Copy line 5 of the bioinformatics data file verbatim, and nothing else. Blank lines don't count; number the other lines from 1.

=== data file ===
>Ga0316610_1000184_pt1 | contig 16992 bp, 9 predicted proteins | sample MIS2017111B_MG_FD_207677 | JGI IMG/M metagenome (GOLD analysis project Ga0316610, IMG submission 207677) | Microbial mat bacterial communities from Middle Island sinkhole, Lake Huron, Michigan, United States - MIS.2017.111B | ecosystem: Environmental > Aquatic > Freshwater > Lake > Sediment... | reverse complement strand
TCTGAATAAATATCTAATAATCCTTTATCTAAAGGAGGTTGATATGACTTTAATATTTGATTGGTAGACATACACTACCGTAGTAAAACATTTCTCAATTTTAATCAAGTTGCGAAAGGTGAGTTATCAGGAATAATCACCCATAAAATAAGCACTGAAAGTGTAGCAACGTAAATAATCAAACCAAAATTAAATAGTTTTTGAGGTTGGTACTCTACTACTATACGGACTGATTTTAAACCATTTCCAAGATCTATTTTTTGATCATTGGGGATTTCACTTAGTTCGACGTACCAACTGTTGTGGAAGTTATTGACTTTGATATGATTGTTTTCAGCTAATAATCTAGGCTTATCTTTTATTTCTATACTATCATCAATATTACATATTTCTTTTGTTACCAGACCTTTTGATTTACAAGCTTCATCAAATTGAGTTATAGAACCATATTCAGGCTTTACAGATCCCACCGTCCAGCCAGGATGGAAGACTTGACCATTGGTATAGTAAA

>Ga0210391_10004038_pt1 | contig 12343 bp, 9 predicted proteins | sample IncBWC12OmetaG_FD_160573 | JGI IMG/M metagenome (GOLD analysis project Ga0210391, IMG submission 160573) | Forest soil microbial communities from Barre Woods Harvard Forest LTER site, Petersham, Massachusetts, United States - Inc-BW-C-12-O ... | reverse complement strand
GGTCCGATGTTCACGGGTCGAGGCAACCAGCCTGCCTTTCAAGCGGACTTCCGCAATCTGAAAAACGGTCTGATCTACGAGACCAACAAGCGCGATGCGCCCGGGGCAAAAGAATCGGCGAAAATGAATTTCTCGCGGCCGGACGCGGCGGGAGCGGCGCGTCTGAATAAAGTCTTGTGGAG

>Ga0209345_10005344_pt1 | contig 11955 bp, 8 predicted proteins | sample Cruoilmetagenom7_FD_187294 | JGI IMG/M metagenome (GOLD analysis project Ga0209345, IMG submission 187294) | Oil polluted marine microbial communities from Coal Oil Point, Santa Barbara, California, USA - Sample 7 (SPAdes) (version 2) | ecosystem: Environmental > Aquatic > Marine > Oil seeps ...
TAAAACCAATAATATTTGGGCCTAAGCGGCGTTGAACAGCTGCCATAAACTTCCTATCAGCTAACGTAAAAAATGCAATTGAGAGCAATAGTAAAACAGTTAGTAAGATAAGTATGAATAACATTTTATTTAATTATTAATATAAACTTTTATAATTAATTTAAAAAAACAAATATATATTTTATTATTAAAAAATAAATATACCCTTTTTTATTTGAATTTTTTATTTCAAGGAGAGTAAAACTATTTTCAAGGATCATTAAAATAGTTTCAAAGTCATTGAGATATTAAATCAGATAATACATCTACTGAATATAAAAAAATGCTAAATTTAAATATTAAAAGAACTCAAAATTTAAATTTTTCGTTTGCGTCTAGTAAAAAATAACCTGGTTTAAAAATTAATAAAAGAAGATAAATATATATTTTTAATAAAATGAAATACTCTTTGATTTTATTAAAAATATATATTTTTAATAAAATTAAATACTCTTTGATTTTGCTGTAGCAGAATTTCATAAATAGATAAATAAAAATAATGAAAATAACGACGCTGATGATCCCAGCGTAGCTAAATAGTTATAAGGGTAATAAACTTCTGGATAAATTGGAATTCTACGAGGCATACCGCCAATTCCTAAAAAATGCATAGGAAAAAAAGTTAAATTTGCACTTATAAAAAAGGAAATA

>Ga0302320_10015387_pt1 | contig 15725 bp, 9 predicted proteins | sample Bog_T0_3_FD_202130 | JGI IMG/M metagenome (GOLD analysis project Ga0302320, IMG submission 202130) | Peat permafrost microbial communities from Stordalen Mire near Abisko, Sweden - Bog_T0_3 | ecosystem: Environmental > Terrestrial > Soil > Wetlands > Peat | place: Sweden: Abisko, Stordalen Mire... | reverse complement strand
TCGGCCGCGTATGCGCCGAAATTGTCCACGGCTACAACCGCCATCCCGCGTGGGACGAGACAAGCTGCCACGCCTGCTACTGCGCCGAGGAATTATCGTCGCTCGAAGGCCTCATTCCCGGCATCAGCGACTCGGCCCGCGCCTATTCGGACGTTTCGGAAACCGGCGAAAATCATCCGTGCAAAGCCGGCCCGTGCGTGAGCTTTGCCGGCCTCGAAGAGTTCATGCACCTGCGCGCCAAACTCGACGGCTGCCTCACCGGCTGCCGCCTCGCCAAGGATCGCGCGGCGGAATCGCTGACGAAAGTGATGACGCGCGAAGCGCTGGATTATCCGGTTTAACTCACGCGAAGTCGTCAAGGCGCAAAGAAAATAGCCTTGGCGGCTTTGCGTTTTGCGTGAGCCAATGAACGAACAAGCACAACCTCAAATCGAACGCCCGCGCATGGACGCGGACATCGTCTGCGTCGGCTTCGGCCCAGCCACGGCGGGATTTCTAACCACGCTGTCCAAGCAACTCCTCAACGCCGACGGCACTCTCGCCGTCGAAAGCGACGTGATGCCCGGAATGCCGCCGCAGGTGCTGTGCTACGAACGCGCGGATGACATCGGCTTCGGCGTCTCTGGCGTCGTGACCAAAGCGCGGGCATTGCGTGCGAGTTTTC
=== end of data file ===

>Ga0209345_10005344_pt1 | contig 11955 bp, 8 predicted proteins | sample Cruoilmetagenom7_FD_187294 | JGI IMG/M metagenome (GOLD analysis project Ga0209345, IMG submission 187294) | Oil polluted marine microbial communities from Coal Oil Point, Santa Barbara, California, USA - Sample 7 (SPAdes) (version 2) | ecosystem: Environmental > Aquatic > Marine > Oil seeps ...